Another blow for high street retail with failure of fashion chain Coast
FASHION chain Coast, which has six outlets in Northern Ireland, has gone into administration in the latest blow for the high street.
The occasion wear brand has one stand-alone store in Victoria Square, four concessions at Debenhams department stores across the region and a fifth concession in House of Fraser Belfast.
The collapse on Thursday evening saw the immediate closure of all 24 stand-alone stores in the UK.
However, fashion company Karen Millen has bought over parts of the brand, meaning Coast department store concessions and its website will continue to operate.
Around 600 staff will transfer to Karen Millen leaving around 300 jobs still at risk. Eight employees from the Victoria Square store are currently affected by the unexpected closure.
It is believed that Coast had been hit hard by the collapse of House of Fraser, which went into administration owing millions to retailers with concessions in the department store.
PwC has been appointed administrators. Mike Denny, joint administrator and PwC director, said: “The businesses had been facing financial difficulties due to structural challenges in the retail space and specifically the concession partner market, as well as a softening of demand for occasion wear.
“This sale puts the ongoing business on a firmer financial footing. Karen Millen will be working with the existing management team to continue to develop the new business.
“Regrettably, other parts of the business including 24 retail stores were not included in the transaction. We will make every effort to help those employees in parts of the business that were not included in the sale.”
Meanwhile, the chairman of Patisserie Valerie has said he will put money into the business after it was faced with collapse after an accountancy scandal.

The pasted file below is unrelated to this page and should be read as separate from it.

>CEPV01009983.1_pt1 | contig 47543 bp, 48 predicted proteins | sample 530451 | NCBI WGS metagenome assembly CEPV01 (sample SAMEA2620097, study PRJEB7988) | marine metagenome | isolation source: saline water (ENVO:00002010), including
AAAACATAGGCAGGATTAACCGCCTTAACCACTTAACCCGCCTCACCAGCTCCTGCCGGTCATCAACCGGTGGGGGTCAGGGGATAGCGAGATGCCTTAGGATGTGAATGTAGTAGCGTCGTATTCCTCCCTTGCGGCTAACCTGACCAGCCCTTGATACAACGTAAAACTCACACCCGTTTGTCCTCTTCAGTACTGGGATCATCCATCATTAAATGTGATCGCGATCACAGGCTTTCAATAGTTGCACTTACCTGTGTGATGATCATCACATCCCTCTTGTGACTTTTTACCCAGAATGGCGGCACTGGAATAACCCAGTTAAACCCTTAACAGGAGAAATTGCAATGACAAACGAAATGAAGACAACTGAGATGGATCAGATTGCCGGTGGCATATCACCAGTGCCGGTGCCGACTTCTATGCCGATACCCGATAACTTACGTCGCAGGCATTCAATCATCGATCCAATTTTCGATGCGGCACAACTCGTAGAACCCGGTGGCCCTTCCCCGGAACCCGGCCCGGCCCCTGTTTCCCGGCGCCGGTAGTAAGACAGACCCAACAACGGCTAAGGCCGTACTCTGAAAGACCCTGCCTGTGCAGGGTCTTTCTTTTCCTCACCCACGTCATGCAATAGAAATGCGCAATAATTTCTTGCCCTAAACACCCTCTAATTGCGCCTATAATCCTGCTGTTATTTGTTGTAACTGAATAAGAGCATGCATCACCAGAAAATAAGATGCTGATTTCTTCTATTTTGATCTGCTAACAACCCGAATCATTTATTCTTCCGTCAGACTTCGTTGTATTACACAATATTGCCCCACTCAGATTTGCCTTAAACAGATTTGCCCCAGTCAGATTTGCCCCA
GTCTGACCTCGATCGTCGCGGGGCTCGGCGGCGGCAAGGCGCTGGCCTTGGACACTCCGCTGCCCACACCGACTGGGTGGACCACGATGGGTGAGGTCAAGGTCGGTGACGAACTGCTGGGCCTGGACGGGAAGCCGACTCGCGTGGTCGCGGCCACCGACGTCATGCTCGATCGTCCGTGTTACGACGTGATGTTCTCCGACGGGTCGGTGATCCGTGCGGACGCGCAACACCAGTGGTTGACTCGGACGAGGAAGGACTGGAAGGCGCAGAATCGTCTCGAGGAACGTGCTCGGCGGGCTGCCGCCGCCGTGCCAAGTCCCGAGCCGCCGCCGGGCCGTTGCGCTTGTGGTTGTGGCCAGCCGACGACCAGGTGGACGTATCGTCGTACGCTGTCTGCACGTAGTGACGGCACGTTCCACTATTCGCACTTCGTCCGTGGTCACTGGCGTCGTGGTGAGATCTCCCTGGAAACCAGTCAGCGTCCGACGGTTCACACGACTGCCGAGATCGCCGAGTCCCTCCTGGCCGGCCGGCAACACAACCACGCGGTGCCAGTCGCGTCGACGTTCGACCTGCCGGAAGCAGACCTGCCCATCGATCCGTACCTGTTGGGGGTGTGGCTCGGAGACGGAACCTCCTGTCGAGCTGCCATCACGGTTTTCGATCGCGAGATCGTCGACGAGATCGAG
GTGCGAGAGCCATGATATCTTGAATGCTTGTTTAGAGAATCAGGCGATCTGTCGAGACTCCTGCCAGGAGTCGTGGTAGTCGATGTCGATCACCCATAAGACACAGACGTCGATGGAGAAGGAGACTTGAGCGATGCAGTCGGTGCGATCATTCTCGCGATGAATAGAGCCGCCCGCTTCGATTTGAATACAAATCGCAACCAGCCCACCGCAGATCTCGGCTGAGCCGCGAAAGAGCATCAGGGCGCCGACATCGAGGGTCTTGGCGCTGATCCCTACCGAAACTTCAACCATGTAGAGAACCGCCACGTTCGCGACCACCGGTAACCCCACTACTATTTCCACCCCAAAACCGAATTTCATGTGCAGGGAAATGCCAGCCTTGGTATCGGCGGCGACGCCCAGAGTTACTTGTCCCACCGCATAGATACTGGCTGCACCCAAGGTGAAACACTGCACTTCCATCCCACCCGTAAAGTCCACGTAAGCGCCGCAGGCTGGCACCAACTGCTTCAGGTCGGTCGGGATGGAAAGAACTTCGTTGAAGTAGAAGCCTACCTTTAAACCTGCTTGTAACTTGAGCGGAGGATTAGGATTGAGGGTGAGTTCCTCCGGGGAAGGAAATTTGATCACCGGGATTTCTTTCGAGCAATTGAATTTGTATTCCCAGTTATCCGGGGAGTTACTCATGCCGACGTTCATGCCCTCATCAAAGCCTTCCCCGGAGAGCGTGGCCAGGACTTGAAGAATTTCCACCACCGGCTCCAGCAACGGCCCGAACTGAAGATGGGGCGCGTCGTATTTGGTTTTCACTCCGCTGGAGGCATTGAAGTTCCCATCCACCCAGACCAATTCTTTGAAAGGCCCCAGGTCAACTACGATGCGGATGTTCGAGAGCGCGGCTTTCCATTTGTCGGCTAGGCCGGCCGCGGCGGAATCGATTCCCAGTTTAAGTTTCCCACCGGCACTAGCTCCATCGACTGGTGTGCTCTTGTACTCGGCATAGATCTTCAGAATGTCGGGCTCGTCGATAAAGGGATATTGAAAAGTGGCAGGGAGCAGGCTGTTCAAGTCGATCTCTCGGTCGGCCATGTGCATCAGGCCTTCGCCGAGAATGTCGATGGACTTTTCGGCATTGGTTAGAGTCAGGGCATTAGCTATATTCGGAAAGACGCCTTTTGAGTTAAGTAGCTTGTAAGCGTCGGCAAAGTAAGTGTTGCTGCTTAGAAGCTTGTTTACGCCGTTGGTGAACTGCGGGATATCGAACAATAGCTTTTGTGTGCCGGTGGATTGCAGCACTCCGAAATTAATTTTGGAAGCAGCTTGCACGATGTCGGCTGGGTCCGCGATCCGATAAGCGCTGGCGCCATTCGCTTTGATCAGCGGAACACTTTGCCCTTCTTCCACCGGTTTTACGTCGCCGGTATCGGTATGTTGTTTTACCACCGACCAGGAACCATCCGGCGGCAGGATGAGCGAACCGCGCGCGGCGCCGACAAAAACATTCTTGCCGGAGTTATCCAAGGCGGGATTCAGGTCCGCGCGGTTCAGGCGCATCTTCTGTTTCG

The company has two stores in Belfast’s city centre at Donegall Square West and Castle Lane, and another at Forestside Shopping Centre in the south of the city.
Chairman and main shareholder Luke Johnson has agreed to loan the company up to £20 million in an effort to keep it afloat.
The high-end cake chain, which has a net debt of approximately £9.8m, suspended chief finance director Christopher Marsh after the discovery of a major black hole in its books.
Marsh was arrested on suspicion of fraud by false representation and has since been released on bail as a probe is led by the Serious Fraud Office.
The chain will also aim to raise £15m by issuing new shares. The proceeds from the share placement will be used to repay £1.14m owed to HMRC and undisclosed amounts to other trade creditors.
Patisserie Holdings said: “The company expects to enter into a new £10m loan agreement with Luke Johnson later today, the company’s executive chairman.
“The loan is for a three-year term and made on an interest-free/fee-free basis and will be secured in due course.
“Due to the nature of the settlement period of the placing, Luke Johnson will commit a further bridging loan facility of up to £10m, to provide the company with the ability to fund immediate outstanding liabilities.”